Archived article: This article was correct at the time of publishing. Tax, investments and pension rules can change over time so the information below may not be current.

Be careful about cashing in pension pots

Under the new pension rules announced in the last Budget, which come into effect in April 2015, 25% of any previously untouched pension pots will be available to be cashed in tax free, with the remainder being subject to Income Tax. Surveys suggest that many see this as a windfall – and it could certainly be one for the Chancellor - yet there could be a nasty surprise for those planning to entirely liquidate their pension pots.

David Smith David Smith
28 October 2014

Under current proposals emergency tax codes will be used for many to assess how much tax should be deducted from any pension withdrawals. This will likely lead to many basic-rate taxpayers, or even non-taxpayers, seeing deductions at 40%, or even 45%.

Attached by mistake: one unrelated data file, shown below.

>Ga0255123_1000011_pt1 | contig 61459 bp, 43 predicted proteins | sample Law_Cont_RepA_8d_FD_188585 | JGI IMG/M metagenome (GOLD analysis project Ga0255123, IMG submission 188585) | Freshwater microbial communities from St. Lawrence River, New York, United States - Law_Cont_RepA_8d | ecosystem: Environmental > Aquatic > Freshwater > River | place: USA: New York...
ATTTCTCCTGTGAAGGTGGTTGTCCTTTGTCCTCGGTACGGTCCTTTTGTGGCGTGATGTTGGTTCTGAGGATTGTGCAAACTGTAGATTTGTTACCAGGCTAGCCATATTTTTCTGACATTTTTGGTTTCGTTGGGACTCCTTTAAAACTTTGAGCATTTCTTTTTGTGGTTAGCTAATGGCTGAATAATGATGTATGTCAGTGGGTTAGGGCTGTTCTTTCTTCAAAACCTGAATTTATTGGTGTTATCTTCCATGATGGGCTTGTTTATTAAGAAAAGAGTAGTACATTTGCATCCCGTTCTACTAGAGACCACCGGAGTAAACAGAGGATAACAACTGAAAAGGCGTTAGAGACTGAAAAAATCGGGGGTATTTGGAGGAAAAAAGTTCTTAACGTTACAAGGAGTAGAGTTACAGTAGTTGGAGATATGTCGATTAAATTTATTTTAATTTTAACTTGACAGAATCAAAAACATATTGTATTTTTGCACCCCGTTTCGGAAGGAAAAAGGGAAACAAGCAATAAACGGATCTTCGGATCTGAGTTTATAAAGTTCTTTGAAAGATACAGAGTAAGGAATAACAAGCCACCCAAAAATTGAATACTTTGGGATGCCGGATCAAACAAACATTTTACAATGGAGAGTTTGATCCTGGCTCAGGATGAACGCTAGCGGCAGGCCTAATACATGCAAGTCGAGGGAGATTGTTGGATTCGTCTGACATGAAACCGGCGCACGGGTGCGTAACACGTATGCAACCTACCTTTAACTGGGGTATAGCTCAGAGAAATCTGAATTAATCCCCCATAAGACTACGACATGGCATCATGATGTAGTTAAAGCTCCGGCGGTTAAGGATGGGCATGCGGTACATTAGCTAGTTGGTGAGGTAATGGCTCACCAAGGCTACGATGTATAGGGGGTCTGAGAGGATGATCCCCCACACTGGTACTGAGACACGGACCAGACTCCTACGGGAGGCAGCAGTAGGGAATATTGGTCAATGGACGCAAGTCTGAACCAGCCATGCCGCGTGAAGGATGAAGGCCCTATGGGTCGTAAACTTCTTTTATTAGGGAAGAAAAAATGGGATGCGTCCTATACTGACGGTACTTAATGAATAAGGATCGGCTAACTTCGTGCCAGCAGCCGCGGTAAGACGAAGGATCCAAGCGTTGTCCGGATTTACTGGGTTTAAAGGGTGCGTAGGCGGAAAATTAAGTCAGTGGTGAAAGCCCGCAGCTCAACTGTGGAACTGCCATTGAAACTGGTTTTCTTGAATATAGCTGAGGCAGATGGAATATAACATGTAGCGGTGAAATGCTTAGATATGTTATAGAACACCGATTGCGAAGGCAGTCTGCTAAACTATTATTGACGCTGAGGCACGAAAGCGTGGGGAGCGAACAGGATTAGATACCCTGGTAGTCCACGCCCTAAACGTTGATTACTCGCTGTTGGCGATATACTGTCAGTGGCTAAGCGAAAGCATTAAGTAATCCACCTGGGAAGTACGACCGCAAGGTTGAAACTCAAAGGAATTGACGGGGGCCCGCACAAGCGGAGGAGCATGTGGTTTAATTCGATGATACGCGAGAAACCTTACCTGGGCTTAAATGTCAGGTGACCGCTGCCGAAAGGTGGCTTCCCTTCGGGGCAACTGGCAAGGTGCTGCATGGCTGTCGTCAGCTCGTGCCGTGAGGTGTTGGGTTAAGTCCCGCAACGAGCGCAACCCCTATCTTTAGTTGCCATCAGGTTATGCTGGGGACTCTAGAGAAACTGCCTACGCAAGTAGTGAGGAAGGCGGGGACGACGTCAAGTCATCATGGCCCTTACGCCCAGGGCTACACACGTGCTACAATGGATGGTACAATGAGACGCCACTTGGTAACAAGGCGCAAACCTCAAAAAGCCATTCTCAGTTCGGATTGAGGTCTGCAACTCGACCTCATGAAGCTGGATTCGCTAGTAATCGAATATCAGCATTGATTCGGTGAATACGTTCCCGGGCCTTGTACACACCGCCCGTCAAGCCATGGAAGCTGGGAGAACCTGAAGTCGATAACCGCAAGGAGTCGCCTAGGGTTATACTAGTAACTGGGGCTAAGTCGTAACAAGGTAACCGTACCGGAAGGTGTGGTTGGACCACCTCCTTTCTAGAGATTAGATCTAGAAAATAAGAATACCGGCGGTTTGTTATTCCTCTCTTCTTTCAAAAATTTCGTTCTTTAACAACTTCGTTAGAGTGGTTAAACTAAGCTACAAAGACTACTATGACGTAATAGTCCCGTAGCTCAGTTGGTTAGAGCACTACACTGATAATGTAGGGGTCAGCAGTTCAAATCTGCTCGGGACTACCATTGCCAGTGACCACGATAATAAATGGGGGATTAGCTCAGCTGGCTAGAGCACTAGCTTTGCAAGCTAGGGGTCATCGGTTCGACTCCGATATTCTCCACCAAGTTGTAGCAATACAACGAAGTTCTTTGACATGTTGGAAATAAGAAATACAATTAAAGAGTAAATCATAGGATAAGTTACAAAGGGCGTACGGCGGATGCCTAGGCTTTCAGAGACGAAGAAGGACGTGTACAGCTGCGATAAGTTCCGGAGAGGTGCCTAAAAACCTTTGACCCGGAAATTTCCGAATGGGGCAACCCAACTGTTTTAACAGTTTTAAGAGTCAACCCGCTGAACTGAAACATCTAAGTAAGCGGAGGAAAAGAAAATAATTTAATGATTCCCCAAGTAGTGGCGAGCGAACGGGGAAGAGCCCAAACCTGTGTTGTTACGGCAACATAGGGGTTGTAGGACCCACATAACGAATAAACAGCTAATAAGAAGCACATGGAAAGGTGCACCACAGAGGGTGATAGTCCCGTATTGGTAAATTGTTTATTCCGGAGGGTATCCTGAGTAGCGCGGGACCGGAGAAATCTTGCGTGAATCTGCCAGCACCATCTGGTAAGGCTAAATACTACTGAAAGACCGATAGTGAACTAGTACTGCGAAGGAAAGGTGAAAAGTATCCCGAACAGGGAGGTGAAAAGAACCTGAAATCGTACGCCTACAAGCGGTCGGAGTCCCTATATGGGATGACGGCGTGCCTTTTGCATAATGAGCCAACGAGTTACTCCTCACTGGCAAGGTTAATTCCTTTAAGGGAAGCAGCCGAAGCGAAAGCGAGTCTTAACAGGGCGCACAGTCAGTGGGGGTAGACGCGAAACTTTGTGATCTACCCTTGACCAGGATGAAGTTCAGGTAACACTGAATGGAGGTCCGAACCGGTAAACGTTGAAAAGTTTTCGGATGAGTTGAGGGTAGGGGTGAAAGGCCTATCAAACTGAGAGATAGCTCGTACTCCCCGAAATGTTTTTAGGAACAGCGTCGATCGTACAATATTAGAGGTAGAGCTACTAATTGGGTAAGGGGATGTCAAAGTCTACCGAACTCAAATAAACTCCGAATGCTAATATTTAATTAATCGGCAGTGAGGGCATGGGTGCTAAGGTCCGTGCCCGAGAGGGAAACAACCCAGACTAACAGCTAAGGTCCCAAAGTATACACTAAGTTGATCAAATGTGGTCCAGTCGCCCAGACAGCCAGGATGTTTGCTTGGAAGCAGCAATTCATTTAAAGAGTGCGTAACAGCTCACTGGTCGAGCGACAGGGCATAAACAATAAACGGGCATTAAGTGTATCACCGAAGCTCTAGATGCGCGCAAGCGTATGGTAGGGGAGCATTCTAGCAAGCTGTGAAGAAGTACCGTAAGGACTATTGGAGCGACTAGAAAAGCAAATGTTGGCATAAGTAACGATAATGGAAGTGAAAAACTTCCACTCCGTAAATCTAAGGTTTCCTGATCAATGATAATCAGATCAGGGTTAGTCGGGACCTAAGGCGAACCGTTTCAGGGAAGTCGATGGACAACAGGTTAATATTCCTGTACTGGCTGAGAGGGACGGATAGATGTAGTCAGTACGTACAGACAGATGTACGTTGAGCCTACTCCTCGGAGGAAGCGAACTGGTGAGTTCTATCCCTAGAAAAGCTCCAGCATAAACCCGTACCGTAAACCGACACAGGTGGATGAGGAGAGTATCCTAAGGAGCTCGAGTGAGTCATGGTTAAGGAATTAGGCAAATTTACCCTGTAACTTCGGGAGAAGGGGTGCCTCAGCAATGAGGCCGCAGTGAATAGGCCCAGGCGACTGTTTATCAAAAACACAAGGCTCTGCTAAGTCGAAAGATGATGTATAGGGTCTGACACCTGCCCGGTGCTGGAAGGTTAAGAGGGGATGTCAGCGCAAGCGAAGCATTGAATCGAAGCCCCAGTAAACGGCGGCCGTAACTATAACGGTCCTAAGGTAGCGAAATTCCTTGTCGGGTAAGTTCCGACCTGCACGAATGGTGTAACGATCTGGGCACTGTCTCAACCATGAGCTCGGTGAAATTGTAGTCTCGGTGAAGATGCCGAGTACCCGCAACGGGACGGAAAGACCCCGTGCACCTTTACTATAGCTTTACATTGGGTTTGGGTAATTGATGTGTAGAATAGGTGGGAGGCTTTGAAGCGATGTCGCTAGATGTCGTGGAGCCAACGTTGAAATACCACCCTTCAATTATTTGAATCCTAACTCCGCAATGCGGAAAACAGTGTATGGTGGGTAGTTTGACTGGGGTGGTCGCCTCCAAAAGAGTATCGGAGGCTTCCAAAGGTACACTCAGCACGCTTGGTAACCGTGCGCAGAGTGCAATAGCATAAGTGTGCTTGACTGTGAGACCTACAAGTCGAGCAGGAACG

As many of these will take no professional advice whatsoever, the first they will know of this tax charge is when a far lower payment than they were expecting lands in their bank account. Those planning for an around-the-world cruise next year could therefore end-up with the budget for a river cruise instead.

Whilst the implementation of Workplace Pensions will ensure that the vast majority of employees will have pensions moving forward, this will do little to plug the ‘pension’s black hole’ that exists in the United Kingdom if pension funds are quickly blown. Pressure is therefore mounting on the Government to implement some basic safeguards to ensure pensions are used to provide a liveable income stream in retirement not just a ‘once in a lifetime’ holiday.

To find out more about the new pension rules, download our guide here.


This article is not advice to invest or to use our services. Prevailing tax rates and the availability of tax reliefs are dependent on your individual circumstances and are subject to change. Investments can go down as well as up.